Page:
Changing Nature and Use of Workforce Competence in the Oil and Gas Industry

Recently I was privileged to represent IHRDC at the International Petroleum Technology Conference in Kuala Lumpur as a co-author of a paper on this topic.

“Competence” is the combination of awareness, knowledge, skills, and attitude that an individual must demonstrate in order to meet the performance standards of his or her job. Although the primary use in the international oil and gas industry continues to be the identification and closure of skill and knowledge gaps, new applications are emerging.

These expanded uses come after a steady refinement of the competency concept over the past three decades, from paper-based applications to multi-module computer software.Even the concept of “competencies” has evolved from generic, broadly applicable characteristics, to “topics,” and finally to the task-based models commonly used today.

Competencies in the oil and gas sector

The oil and gas sector has used competencies for employee development since the mid-1970s when companies, like many today, faced a bimodal age distribution of employees: a sizeable group of experienced personnel nearing retirement and a large pool of younger, recent hires, but a shortage of fully-qualified, mid-level personnel. To close this gap, competency-based programs were created to identify “top performers” and accelerate their development.

In the 1990s, IHRDC developed a competency assurance system based on the Offshore Petroleum Industry Training Organization (OPITO) model. This involved assessments of jobholders against competency models that identified the relevant skills and knowledge required for performance at increasing levels of competence from awareness to mastery.

The next step along the evolutionary pathway came in 2005 when IHRDC designed a competency management system for a new, major-company venture in West Africa. Central to the project was the development and implementation of its competency management software called CMS Online.

Common uses of competency management systems today include:

  • Identification and closure of skill and knowledge gaps
  • Specify recruitment profiles
  • Screening trainees for entry-level programs
  • Manage nationalization programs
  • Foundation for competency-based compensation programs
  • Confirming employee competence to government regulators

One recent application occurred in Western Australia.  Barrow Island is a “Class A Nature Preserve,” the highest level of protection afforded under State legislation. It is also the site of a US$40 billion LNG project.

While fabrication of the major plant modules was taking place, work was underway on a comprehensive system to provide training and competency assessment of the people who would operate and maintain the plant. Before any of these workers set foot on the island, the Operator had to prove to the government that they were competent. Additionally, it had to demonstrate how it would manage workforce competence on an ongoing basis.

The Operator response was to implement a fit-for-purpose integrated solution using CMS Online to manage training, competency assurance, and reporting.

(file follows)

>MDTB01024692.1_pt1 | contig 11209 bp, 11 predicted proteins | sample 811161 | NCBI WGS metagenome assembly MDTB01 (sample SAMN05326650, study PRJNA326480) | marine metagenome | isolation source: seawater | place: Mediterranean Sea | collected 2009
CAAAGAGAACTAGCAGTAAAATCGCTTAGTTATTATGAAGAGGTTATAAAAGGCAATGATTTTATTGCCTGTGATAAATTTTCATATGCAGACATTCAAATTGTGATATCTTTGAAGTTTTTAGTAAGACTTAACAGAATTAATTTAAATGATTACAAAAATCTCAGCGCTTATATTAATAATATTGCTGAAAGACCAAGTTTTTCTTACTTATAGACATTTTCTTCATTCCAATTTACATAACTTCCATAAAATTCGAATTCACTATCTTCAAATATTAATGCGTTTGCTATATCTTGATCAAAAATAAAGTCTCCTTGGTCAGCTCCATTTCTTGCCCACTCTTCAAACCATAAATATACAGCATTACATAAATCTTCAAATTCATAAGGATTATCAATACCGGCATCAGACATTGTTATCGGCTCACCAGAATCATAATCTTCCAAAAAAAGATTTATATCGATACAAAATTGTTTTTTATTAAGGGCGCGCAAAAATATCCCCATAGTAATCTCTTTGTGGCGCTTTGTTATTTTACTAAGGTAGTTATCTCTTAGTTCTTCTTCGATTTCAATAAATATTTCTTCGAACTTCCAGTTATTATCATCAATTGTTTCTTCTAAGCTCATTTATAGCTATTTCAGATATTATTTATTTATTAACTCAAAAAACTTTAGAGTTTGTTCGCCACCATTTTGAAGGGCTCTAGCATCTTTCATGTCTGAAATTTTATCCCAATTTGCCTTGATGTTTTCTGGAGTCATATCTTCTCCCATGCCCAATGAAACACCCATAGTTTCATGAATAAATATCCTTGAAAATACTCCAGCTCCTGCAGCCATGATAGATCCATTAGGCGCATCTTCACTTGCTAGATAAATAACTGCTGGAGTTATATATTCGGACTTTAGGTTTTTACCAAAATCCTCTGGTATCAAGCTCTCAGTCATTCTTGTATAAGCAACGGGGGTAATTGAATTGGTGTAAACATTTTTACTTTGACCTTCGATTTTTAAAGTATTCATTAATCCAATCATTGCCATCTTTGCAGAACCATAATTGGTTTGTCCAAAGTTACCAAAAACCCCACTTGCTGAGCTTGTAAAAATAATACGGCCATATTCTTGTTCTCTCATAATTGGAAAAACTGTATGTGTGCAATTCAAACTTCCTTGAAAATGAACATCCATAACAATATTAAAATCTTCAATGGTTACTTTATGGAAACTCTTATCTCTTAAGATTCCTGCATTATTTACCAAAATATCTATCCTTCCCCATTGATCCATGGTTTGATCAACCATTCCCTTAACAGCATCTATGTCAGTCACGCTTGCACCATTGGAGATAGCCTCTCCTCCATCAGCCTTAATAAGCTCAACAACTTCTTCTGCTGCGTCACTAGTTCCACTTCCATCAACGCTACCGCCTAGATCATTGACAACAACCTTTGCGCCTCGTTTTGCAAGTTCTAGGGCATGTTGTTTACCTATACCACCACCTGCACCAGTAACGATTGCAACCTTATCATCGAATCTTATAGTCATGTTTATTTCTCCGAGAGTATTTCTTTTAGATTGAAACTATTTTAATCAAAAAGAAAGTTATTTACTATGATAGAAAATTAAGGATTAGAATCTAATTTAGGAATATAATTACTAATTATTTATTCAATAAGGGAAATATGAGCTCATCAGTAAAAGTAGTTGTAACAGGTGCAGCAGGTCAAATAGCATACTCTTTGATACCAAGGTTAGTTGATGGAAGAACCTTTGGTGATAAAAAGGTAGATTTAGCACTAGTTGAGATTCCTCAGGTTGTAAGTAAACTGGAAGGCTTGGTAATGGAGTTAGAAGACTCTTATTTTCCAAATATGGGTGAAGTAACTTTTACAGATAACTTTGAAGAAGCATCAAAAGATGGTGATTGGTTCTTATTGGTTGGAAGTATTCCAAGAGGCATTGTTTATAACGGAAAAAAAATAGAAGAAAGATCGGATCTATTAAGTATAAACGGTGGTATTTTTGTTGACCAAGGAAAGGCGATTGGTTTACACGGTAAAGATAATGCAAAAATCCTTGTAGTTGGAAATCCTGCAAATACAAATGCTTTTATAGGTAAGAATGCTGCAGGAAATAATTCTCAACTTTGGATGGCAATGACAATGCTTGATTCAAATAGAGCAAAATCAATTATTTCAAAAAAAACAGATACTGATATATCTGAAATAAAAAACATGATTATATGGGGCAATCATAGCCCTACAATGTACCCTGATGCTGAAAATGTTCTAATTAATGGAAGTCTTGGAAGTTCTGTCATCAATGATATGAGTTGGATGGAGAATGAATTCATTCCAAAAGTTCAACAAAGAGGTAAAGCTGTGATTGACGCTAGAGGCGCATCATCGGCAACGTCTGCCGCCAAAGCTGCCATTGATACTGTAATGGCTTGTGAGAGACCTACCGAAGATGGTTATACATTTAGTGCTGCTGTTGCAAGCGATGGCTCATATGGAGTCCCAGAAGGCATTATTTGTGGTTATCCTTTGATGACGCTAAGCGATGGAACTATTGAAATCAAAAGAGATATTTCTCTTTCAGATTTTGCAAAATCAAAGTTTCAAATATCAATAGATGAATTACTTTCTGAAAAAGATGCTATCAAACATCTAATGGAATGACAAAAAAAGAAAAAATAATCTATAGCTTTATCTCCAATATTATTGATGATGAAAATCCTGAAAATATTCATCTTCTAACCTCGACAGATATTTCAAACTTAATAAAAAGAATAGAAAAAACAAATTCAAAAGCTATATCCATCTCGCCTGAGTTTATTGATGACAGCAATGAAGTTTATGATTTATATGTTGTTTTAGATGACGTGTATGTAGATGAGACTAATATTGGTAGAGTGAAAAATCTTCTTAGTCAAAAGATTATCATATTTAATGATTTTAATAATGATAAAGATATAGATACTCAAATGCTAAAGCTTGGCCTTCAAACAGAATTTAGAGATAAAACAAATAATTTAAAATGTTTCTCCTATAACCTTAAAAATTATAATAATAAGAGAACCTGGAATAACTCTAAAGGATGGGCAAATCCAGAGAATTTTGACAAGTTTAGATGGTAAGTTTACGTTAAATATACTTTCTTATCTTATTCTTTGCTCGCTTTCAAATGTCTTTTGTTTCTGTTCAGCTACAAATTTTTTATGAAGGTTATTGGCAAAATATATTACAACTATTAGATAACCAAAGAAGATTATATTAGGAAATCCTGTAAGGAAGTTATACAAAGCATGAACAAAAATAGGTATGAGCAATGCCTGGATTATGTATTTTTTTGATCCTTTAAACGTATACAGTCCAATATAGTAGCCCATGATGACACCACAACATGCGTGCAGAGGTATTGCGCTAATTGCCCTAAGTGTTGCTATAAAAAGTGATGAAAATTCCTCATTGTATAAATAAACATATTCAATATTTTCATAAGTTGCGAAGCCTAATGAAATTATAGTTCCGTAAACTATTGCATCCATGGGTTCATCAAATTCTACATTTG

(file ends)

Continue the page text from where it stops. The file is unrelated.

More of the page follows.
Looking to the future

One emerging trend, reported in a practitioner’s recent blog post, is for organizations to insist that contractors and suppliers prove their competence, either as a contract condition or prior to contract award. Companies are also rethinking their existing competency systems with an eye to streamlining current models. The temptation to include all competencies that a jobholder might require results in overload, which is perhaps the primary reason competency programs fail.

Other trends in the competency area include:

  • Competencies as underpinning of Talent Management initiatives
  • Video evidence of an individual’s competence
  • Knowledge-based verification
  • Government-mandated competency standards

In response to a fatal accident on a drilling rig in 2006, the Queensland Australia Government developed and mandated training standards for rig personnel. The intention was “to ensure each person is competent to the defined minimum competency standard for each level of operation, or currently undergoing training for their position description.” Rig operators must ensure their personnel are compliant to the level of the standard – i.e., they are competent – and have the evidence to prove it.

Also in 2011 – in response to the Macondo blowout – US Federal regulations were issued requiring OCS operators and contractors to “establish and implement a training program so that all personnel are trained to work safely and are aware of environmental considerations offshore, in accordance with their duties and responsibilities.” Although the regulations require operators to ensure and document employee and contractor competence, they do not establish specific standards – that is up to the operator.


The use of competence in the oil and gas industry is well established, and will continue to expand, as we refine current methods and seek new applications. Competency models built in 2014 differ significantly from those introduced less than a decade ago, and, as we address “lessons learned,” they will undergo further refinement.


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